The beneficial effects of n-3 long-chain polyunsaturated fatty acids (n-3 LC-PUFA) on human health are widely known. Humans are rather inefficient in synthesizing n-3 LC-PUFA; thus, these compounds should be supplemented in the diet. However, most Western human diets have unbalanced n-6/n-3 ratios resulting from eating habits and the fact that fish sources (rich in n-3 LC-PUFA) are not sufficient (worldwide deficit ~347,956 t/y) to meet the world requirements. In this context, it is necessary to find new and sustainable sources of n-3 LC-PUFA. Poultry products can provide humans n-3 LC-PUFA due to physiological characteristics and the wide consumption of meat and eggs. The present work aims to provide a general overview of the main strategies that should be adopted during rearing and postproduction to enrich and preserve n-3 LC-PUFA in poultry products. The strategies include dietary supplementation of α-Linolenic acid (ALA) or n-3 LC-PUFA, or enhancing n-3 LC-PUFA by improving the LA (Linoleic acid)/ALA ratio and antioxidant concentrations. Moreover, factors such as genotype, rearing system, transport, and cooking processes can impact the n-3 LC-PUFA in poultry products. The use of a multifactorial view in the entire production chain allows the relevant enrichment and preservation of n-3 LC-PUFA in poultry products. Full article
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Other

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Systematic Review
The Effects of Omega-3 Supplementation on Depression in Adults with Cardiometabolic Disease: A Systematic Review of Randomised Control Trials
Nutrients 2022, 14(9), 1827; https://doi.org/10.3390/nu14091827 - 27 Apr 2022
Viewed by 1020
Abstract
Background: Omega-3 polyunsaturated fatty acids′ concurrent benefits for cardiometabolic and mental health are equivocal. Despite lack of evidence, up to a third of adults consume Omega-3 supplements. No review has yet been published to report effect on depression in this cardiometabolic population. Methods: [...] Read more.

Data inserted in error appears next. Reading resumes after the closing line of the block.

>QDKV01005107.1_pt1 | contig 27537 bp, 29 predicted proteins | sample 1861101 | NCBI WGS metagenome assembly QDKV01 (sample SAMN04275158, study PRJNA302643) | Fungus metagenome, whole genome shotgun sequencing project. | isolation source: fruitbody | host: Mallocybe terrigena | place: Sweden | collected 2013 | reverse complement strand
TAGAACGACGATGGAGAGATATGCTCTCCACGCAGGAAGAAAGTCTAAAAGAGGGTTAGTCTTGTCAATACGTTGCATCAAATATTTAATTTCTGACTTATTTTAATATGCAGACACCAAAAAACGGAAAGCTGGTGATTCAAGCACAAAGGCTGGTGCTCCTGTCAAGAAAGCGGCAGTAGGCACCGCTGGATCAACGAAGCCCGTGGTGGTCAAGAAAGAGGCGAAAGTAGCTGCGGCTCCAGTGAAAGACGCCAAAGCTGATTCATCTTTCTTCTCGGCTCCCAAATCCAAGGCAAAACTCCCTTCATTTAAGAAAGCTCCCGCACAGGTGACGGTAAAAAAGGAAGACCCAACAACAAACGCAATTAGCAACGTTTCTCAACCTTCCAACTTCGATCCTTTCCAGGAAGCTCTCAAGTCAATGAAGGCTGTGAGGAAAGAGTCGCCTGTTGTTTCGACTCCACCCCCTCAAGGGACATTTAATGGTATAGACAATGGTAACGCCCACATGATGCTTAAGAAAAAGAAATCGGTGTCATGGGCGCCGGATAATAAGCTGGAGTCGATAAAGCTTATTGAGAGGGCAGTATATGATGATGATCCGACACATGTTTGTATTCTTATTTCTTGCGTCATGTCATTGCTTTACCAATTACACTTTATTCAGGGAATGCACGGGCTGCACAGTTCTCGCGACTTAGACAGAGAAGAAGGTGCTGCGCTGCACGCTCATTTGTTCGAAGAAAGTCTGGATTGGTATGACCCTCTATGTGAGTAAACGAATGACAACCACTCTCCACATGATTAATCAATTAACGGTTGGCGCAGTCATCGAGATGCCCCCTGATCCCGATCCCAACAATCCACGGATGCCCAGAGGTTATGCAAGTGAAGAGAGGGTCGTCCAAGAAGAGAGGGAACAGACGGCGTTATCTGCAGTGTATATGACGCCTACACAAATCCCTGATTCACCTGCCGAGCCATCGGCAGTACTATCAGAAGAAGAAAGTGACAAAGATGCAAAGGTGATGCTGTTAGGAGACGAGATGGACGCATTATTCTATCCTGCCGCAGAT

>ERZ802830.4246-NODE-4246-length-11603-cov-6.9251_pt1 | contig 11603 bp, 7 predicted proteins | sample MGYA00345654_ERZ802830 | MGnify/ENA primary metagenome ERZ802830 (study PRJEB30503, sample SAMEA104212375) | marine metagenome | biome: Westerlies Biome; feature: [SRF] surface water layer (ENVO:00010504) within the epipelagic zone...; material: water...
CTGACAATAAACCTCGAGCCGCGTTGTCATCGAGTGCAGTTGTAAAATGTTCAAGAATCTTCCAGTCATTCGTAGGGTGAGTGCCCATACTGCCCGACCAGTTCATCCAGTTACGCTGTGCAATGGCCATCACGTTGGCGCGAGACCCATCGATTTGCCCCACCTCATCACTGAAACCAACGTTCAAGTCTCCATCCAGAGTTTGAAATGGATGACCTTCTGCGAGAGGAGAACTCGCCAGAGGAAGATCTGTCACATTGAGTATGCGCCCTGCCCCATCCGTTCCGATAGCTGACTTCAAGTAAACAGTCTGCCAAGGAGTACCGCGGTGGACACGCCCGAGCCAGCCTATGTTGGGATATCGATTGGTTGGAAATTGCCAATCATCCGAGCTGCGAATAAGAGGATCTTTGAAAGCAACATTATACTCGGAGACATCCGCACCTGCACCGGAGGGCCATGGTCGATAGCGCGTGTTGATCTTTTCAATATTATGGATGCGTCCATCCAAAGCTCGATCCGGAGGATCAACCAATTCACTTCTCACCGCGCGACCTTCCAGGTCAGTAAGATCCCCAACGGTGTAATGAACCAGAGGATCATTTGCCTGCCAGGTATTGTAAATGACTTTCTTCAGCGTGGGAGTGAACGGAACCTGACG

Background: Omega-3 polyunsaturated fatty acids′ concurrent benefits for cardiometabolic and mental health are equivocal. Despite lack of evidence, up to a third of adults consume Omega-3 supplements. No review has yet been published to report effect on depression in this cardiometabolic population. Methods: We conducted a systematic review of double-blinded, controlled randomised trials to investigate the safety and effect of Omega-3 supplementation on depression scores in people with cardiometabolic diseases. Primary outcome was change in depression scores versus placebo. Secondary outcomes were side-effects, concurrent medication and adherence. Results: Seven trials reporting on 2575 (672 female) adults aged 39–73 were included. Omega-3 dosages ranged from 1–3 g with an intervention duration of 10–48 weeks. Six out of seven trials found no statistically or clinically significant change to depression scores compared to placebo. One trial favoured intervention (Relative Risk Reduction: 47.93%, 95% CI: 24.89–63.98%, p < 0.001). Sub-analyses showed clinically meaningful reductions in depression scores for those on antidepressants (Intervention: 20.9 (SD: 7.1), Placebo: 24.9 (SD: 8.5) p < 0.05) or with severe depression (−1.74; 95% CI −3.04 to −0.05, p < 0.05) in two separate trials. Side effects were comparable between treatment arms. Conclusions: Omega-3 supplementation is safe to use but not superior to placebo for depression in adults with concurrent cardiometabolic disease. Full article